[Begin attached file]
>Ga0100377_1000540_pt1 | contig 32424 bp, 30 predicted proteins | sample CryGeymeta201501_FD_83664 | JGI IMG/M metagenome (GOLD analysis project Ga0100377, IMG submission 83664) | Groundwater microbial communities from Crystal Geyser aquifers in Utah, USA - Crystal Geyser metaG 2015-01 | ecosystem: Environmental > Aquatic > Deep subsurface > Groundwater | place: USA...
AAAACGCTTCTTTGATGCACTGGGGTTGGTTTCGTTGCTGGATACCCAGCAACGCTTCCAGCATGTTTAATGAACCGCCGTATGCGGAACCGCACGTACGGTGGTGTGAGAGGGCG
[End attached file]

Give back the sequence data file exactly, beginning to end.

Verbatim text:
>Ga0100377_1000540_pt1 | contig 32424 bp, 30 predicted proteins | sample CryGeymeta201501_FD_83664 | JGI IMG/M metagenome (GOLD analysis project Ga0100377, IMG submission 83664) | Groundwater microbial communities from Crystal Geyser aquifers in Utah, USA - Crystal Geyser metaG 2015-01 | ecosystem: Environmental > Aquatic > Deep subsurface > Groundwater | place: USA...
AAAACGCTTCTTTGATGCACTGGGGTTGGTTTCGTTGCTGGATACCCAGCAACGCTTCCAGCATGTTTAATGAACCGCCGTATGCGGAACCGCACGTACGGTGGTGTGAGAGGGCG